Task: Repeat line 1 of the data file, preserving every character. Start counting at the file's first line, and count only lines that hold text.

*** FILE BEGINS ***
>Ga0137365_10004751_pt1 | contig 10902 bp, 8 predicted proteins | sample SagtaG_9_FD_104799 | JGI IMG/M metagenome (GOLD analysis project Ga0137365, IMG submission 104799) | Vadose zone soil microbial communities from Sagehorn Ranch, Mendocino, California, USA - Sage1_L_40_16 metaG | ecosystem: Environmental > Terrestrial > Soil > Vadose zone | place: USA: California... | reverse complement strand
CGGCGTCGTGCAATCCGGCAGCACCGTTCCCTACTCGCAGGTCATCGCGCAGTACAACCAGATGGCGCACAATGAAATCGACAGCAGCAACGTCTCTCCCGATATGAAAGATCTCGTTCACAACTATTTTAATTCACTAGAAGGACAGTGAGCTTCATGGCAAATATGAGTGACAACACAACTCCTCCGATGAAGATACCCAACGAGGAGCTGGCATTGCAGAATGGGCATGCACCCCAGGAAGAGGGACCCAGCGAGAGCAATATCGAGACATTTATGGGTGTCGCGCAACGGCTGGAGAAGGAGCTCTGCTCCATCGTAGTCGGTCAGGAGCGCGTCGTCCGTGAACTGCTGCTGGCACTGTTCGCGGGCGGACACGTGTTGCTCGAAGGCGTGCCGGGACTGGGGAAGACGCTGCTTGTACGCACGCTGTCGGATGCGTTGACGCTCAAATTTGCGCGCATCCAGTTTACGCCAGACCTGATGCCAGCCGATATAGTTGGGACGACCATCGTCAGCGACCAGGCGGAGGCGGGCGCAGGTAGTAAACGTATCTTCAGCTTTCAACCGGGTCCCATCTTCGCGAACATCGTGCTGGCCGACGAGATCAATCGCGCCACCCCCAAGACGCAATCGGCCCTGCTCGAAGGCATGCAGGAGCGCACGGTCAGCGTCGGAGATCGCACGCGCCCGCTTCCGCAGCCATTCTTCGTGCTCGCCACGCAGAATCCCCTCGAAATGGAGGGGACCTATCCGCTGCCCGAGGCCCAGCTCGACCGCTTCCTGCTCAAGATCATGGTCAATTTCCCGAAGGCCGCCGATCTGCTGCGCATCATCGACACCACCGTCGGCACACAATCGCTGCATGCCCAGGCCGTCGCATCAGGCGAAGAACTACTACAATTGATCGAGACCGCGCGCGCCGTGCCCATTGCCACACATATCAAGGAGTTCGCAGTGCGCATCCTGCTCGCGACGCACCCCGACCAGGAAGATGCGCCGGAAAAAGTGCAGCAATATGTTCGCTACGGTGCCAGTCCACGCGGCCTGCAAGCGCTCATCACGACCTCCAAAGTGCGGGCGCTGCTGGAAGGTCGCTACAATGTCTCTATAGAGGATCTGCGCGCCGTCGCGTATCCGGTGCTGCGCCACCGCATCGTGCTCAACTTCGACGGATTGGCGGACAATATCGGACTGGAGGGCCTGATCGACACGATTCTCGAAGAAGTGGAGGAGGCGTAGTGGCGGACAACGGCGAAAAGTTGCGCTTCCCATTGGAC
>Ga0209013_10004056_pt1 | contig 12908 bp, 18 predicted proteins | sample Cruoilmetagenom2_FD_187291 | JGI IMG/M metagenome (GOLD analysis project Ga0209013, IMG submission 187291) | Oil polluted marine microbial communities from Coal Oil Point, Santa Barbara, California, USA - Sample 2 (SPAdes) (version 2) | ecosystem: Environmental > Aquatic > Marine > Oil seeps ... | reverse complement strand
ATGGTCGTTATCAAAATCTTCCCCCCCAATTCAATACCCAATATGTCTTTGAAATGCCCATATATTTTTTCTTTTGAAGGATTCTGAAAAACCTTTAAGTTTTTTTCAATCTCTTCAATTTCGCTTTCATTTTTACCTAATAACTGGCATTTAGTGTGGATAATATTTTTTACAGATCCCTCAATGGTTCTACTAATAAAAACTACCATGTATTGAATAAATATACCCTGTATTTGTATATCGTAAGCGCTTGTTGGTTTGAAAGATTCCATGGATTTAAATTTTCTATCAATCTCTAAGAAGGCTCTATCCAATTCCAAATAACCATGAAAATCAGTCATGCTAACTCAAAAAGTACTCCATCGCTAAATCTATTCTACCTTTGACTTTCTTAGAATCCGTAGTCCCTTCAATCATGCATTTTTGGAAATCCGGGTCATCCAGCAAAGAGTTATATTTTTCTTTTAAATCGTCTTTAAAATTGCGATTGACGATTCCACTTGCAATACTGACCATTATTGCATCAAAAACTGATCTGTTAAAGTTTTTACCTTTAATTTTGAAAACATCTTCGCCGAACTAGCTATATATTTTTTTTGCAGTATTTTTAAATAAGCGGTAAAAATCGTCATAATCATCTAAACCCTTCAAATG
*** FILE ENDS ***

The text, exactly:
>Ga0137365_10004751_pt1 | contig 10902 bp, 8 predicted proteins | sample SagtaG_9_FD_104799 | JGI IMG/M metagenome (GOLD analysis project Ga0137365, IMG submission 104799) | Vadose zone soil microbial communities from Sagehorn Ranch, Mendocino, California, USA - Sage1_L_40_16 metaG | ecosystem: Environmental > Terrestrial > Soil > Vadose zone | place: USA: California... | reverse complement strand